US Oil Production Sets 2019 Record

US Oil Production Sets 2019 Record
Annual US crude oil production reached another record level at 12.23 million barrels per day in 2019, according to the EIA.

Annual U.S. crude oil production reached another record level at 12.23 million barrels per day (b/d) in 2019, 1.24 million b/d, or 11%, more than the previous year. The jump was smaller than the 17% growth rate in 2018.

Monthly U.S. oil production in November 2019 averaged 12.86 million b/d, the most monthly oil production in U.S. history, according to the U.S. Energy Information Administration’s (EIA) Petroleum Supply Monthly. Oil production has risen notably during the past 10 years, driven largely by horizontal drilling and fracking operations, according to the EIA.

Texas is still in the lead on producing more oil than any other state or region of the U.S., accounting for 41% of the nation’s 2019 total. According to the EIA, Texas oil production averaged 5.07 million b/d in 2019 and hit a monthly record of 5.35 million b/d in December 2019. Texas’ production increase of almost 660,000 b/d in 2019—driven by the Permian Basin—was 53% of the total U.S. increase for the year.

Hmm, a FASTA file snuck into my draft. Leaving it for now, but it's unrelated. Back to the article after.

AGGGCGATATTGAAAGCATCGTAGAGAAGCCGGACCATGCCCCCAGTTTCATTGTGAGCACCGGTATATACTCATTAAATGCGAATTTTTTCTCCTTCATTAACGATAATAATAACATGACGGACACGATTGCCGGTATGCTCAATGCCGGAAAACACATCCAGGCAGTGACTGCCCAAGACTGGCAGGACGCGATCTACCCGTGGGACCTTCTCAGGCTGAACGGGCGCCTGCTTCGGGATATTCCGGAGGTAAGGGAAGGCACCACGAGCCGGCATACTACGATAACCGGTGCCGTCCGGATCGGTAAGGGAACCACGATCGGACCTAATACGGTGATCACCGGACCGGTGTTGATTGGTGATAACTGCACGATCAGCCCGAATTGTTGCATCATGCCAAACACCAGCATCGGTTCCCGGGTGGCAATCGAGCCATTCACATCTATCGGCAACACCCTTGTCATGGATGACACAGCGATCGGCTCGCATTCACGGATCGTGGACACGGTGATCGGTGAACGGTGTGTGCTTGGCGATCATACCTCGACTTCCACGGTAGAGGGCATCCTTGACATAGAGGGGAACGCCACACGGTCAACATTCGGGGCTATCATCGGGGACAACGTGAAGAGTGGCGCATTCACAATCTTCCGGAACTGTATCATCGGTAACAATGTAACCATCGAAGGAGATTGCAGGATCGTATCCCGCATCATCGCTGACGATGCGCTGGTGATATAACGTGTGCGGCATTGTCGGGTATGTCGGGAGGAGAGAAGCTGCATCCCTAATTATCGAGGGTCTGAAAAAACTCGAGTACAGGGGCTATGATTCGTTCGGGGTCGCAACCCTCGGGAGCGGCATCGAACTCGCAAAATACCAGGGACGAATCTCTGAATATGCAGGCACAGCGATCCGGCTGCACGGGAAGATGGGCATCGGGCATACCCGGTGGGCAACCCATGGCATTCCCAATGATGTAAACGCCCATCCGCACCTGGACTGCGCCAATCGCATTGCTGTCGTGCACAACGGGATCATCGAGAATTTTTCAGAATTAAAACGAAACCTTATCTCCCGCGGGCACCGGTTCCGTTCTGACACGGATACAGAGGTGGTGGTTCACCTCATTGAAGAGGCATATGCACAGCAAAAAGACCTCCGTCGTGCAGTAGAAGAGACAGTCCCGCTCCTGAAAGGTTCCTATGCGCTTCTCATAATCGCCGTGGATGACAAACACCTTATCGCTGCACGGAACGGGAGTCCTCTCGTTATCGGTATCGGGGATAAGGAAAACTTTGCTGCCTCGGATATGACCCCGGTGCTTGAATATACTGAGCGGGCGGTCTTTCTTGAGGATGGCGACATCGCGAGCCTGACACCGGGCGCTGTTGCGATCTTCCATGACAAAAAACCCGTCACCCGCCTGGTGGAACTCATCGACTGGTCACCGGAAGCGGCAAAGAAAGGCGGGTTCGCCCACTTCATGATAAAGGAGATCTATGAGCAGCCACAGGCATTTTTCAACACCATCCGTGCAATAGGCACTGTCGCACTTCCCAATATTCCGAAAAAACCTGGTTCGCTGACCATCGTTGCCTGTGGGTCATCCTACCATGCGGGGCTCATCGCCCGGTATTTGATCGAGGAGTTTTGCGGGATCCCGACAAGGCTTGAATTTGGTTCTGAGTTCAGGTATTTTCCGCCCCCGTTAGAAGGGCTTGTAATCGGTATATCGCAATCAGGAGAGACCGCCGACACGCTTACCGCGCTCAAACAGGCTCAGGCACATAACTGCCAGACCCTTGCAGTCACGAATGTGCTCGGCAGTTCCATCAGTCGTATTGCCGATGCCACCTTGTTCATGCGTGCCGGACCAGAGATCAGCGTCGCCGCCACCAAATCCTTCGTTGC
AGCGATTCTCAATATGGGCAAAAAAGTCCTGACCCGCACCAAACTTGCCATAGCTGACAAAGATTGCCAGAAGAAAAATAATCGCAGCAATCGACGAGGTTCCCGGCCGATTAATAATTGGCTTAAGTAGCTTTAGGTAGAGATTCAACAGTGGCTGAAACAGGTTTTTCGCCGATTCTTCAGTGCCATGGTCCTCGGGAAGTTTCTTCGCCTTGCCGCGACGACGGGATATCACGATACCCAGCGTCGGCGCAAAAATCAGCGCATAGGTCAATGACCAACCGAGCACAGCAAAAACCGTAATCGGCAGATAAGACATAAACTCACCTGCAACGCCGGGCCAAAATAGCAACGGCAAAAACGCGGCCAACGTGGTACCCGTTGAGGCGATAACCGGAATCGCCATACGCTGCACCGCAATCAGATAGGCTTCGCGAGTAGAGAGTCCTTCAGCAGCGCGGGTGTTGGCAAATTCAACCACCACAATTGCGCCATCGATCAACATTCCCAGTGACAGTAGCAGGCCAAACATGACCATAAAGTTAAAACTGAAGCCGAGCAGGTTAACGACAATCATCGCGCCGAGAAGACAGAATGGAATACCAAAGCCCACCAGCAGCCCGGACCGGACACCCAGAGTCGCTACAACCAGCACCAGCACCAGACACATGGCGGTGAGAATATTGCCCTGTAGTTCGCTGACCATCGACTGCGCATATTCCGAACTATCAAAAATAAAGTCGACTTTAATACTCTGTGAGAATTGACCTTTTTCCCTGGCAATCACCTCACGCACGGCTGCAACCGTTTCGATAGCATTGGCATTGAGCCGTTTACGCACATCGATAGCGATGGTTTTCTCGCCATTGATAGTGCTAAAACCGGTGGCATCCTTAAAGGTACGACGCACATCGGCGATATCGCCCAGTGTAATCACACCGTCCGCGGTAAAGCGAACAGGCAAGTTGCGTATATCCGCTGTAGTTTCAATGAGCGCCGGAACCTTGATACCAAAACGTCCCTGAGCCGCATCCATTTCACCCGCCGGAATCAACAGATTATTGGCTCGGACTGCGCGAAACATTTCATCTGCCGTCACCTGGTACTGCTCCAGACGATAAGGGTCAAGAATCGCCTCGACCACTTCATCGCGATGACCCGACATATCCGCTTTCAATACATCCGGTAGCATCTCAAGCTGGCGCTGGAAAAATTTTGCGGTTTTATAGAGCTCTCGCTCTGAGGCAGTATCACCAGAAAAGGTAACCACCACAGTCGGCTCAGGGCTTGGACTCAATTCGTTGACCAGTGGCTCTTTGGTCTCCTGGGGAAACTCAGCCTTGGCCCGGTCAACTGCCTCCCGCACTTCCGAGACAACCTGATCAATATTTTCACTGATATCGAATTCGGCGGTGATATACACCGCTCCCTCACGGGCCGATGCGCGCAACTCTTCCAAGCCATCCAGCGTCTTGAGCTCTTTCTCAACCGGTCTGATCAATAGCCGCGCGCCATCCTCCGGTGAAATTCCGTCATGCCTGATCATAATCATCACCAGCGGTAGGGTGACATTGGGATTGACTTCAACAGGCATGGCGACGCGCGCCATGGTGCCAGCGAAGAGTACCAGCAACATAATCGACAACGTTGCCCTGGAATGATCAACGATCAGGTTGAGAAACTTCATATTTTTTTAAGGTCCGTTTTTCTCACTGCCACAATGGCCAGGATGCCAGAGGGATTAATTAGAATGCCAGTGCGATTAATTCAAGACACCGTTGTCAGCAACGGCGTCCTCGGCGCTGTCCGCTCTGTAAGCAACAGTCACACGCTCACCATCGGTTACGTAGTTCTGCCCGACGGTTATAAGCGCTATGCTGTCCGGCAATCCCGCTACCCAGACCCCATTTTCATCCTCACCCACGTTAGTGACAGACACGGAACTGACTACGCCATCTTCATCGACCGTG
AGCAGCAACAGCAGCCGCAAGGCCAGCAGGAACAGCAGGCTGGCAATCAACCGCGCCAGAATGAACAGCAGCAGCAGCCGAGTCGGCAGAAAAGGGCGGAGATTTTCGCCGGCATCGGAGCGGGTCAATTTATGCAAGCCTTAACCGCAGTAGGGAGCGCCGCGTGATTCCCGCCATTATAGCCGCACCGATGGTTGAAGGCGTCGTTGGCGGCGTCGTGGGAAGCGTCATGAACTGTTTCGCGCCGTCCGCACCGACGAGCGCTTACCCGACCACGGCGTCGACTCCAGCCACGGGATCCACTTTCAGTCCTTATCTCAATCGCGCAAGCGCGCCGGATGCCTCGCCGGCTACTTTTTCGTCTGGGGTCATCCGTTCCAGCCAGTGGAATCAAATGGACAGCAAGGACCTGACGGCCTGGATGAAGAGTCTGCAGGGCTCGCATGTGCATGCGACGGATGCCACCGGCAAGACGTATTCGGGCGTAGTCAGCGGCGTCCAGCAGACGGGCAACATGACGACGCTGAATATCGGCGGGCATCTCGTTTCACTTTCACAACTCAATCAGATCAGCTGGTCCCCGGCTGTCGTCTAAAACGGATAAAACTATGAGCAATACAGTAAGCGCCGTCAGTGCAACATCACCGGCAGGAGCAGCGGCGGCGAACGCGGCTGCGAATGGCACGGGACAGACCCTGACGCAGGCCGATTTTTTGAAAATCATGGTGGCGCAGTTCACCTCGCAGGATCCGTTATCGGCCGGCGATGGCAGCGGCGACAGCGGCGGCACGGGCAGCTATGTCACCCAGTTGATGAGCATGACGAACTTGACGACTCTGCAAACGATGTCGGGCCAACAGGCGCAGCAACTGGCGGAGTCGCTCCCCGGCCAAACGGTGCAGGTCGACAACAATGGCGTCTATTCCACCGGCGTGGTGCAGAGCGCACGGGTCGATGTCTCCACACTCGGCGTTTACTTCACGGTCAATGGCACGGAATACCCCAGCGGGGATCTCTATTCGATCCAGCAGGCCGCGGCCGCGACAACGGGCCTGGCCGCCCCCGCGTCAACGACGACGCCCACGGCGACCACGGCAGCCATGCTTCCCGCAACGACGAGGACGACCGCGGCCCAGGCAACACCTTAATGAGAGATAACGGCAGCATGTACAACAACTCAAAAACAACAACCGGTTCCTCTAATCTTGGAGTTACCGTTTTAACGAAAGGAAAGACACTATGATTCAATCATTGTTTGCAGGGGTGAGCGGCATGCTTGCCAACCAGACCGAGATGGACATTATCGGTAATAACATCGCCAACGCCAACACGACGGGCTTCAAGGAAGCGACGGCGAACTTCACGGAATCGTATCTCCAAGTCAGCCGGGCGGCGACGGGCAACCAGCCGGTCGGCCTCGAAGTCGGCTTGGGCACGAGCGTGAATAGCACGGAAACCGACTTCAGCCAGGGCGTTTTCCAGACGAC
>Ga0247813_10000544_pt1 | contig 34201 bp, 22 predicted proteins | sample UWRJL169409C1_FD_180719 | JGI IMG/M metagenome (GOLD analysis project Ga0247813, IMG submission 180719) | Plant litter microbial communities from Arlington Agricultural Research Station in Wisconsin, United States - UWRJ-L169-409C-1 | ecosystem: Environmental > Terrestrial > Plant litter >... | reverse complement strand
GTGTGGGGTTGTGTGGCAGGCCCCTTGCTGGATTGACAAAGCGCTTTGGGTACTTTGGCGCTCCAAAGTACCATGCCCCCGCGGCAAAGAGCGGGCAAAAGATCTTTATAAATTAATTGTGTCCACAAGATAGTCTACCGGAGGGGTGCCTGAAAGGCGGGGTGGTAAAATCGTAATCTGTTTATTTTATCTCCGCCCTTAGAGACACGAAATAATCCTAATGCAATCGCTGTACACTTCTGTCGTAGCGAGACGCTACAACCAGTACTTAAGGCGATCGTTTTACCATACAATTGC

Overall, Texas oil production has grown by 3.9 million b/d, or 333%, since 2010, the agency stated.

Other U.S. states or regions also set production records in 2019. In addition to boosting production in Texas, the Permian provided a 248,000 b/d (36%) oil production increase in New Mexico. This was the second-largest state-level growth in 2019 and made up 20% of the nation’s increase. Last year, New Mexico set an oil production record for the third straight year, growing by 749,000 b/d since 2010, according to the EIA.

In the Offshore Federal Gulf of Mexico, oil production grew by 126,000 b/d in 2019, resulting in the area’s highest annual average production of 1.88 million b/d. The region was the second-largest oil producing area in the U.S. in 2019.

Colorado and North Dakota also set record production levels in 2019 of about 514,000 b/d and 1.4 million b/d, respectively. Oklahoma production climbed by 32,000 b/d in 2019 but did not beat its record production of 613,000 b/d established in 1967.

Meanwhile, Alaska’s oil production slid for the second year in a row, and California’s production dipped for a fifth straight year, the agency said.

The EIA has forecast that U.S. oil production will continue growing in 2020 to an average of 13.2 million b/d and to 13.6 million b/d in 2021. The lion’s share of the growth is expected to happen in the Permian region of Texas and New Mexico.

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